How to back up Google Drive
Google Drive (opens in new tab) is one of the biggest advantages of having a Google account. You get 15GB of free storage when you sign up, and it integrates with Gmail, Google Photos and Google's productivity apps, enabling you to edit documents, save and share files, and back up your pictures directly to the cloud.
But what if you find yourself without internet access and desperately need files stored in Google Drive? What if your access to a shared file you still need gets revoked? Or what if the worst happens, and Google loses your files?
In this guide, we'll show you how to ensure you always have an up-to-date copy of your Google Drive files stored locally, no matter what goes on up in the cloud.
1. Drive desktop client
The most straightforward way to ensure you always have the most up-to-date versions of your Google Drive files to hand is to use Google's own desktop client app, available for both PC and Mac.
Apart from keeping a copy of your files in a dedicated Google Drive folder on your hard drive, another advantage of using the Drive client is that you can set it so files you add to the folder get synced automatically to the cloud, making them available on any device with Drive installed and through any web browser signed into your Google account.
2. Download Drive
Before you decide to use this method, keep in mind that unless you specify otherwise, any changes you make to the contents of your local Drive folder are mirrored in the cloud - so if you delete a file on your hard drive, it gets deleted in Google Drive as well. But don't worry, we'll show how you can turn this off.
To download the Drive desktop client, open a web browser window and head over to the Google Tools website. Hover your mouse pointer over the Download button and select the version from the drop-down that applies to your platform. Click "Agree and download" to accept Google's terms of service and start the download.
3. Install Drive
Once the installation package has finished downloading, double-click it and (if you're on a Mac) drag it into your Applications folder or (on a PC) select the Program Files folder in which to install the client.
Once installed, launch Drive and the app will ask you to sign in using your Google account credentials. Follow the steps and a dedicated Google Drive folder will be created in the root directory of your hard drive. Files added to this folder will be synced to the Google's data centres automatically as long as you have an internet connection.
4. Choose Sync options
The last screen in the installation procedure gives you the opportunity to choose a custom location for your local Drive folder and set up your initial sync options. You can choose to sync either everything that goes into your local Drive folder or only certain subfolders.
You might choose selective sync if you want to work on local documents downloaded from Google Drive while preserving earlier versions in the cloud. Note that using this option means files in Google Drive which are not in a subfolder will always sync.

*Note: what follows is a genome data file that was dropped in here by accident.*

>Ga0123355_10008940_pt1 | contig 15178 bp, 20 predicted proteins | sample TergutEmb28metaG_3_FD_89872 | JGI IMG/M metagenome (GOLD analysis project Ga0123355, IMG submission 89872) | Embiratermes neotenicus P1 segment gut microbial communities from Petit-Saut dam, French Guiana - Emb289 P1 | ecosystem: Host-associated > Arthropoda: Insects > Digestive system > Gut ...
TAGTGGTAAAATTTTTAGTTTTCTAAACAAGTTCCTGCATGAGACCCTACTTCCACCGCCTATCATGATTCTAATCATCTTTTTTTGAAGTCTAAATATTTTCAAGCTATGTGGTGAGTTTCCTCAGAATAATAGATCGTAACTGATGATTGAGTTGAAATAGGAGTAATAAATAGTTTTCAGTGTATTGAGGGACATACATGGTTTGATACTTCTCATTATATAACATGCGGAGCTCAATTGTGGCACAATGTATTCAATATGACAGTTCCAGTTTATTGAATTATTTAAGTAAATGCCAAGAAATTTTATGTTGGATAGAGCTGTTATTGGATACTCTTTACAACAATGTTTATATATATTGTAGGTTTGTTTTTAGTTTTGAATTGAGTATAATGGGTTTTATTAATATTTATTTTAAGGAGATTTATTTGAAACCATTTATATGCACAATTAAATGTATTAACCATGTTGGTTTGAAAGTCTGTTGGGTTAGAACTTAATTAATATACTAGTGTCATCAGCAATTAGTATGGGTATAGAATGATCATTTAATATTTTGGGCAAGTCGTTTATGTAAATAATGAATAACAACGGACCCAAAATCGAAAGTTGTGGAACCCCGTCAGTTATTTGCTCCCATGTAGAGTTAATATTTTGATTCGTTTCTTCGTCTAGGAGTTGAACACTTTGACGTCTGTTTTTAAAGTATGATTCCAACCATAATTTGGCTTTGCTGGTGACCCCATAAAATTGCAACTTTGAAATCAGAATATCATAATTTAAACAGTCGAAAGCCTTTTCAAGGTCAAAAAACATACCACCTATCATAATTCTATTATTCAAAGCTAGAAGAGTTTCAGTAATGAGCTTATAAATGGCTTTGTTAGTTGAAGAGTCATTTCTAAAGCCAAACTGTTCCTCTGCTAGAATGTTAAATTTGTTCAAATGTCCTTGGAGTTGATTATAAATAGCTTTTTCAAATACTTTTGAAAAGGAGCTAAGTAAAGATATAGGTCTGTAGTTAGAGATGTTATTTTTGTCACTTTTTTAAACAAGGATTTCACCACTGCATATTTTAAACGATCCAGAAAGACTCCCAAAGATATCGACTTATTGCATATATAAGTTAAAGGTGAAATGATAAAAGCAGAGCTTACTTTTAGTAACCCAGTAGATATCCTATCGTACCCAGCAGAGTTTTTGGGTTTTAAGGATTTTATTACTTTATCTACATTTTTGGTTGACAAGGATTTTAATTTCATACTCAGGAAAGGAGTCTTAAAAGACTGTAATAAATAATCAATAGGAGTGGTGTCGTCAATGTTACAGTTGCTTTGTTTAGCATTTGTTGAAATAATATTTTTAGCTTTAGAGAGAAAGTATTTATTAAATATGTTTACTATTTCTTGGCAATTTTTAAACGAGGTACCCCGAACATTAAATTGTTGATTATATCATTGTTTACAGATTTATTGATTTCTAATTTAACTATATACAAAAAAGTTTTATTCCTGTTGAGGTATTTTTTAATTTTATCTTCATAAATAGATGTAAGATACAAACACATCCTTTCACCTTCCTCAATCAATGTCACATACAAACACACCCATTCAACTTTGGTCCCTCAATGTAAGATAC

Also, to sync files that others have shared with you, you need to open the Google Drive web interface and drag files from the "Shared with me" folder into "My Drive".
5. Advanced settings
You also have the opportunity to set Google Drive's advanced options at this stage, such as any necessary proxy settings and bandwidth limits. For example, you might opt to throttle the download and upload speeds of Drive when it syncs in the background, in order to prevent it from affecting the performance of other apps that depend on internet access.
You can also choose here whether to have Google Drive start on system startup, whether you want files to display their sync status in your local Drive folder, and if you'd like a Share link option to appear whenever you right-click a file in your Drive. Click "Apply" when done.
6. Other options
With your options all set, click "Start sync" and Google Drive will start downloading all your files from the cloud into your local Google Drive folder.
Note that Google Drive installs a menu bar item in OS X or an icon in the Windows Taskbar where you can change settings at any time and keep on top of file uploads and downloads. It also provides a convenient link to Google Drive on the web, if you'd prefer to double-check that your files are synced in the cloud.
You can disable syncing at any time by going to the Account settings in Preferences and selecting "Disconnect Account..." leaving you with a local archive of all your Google Drive files.
7. Use Google Takeout
Takeout is Google's in-house tool that allows you to export account data from a number of different Google services, including Google Drive. It's a great alternative solution if you want to create a one-time backup of your files and download them as a compressed archive.
Go to the Google Takeout website, and use the sliders to select what to include in your archive. Click "Select None" and then turn back on the Drive option to only include your Google Drive files. Once you're done, click the Next button at the bottom of the list.
8. Download archive
The next screen lets you choose an archive format and a delivery method. The available formats are .zip, .tgz and .tbz, with .zip being the most common archive type for Mac and Windows platforms, and .tgz and .tbz for Linux systems.
With your format selected, choose a delivery method. Takeout can add the archive to your Google Drive, to Dropbox or to OneDrive. To store the archive locally, choose "Send download link via email" and then click "Create archive". The link is sent to your Gmail inbox - simply open it and then click the Download button, and drag the downloaded file to your external drive.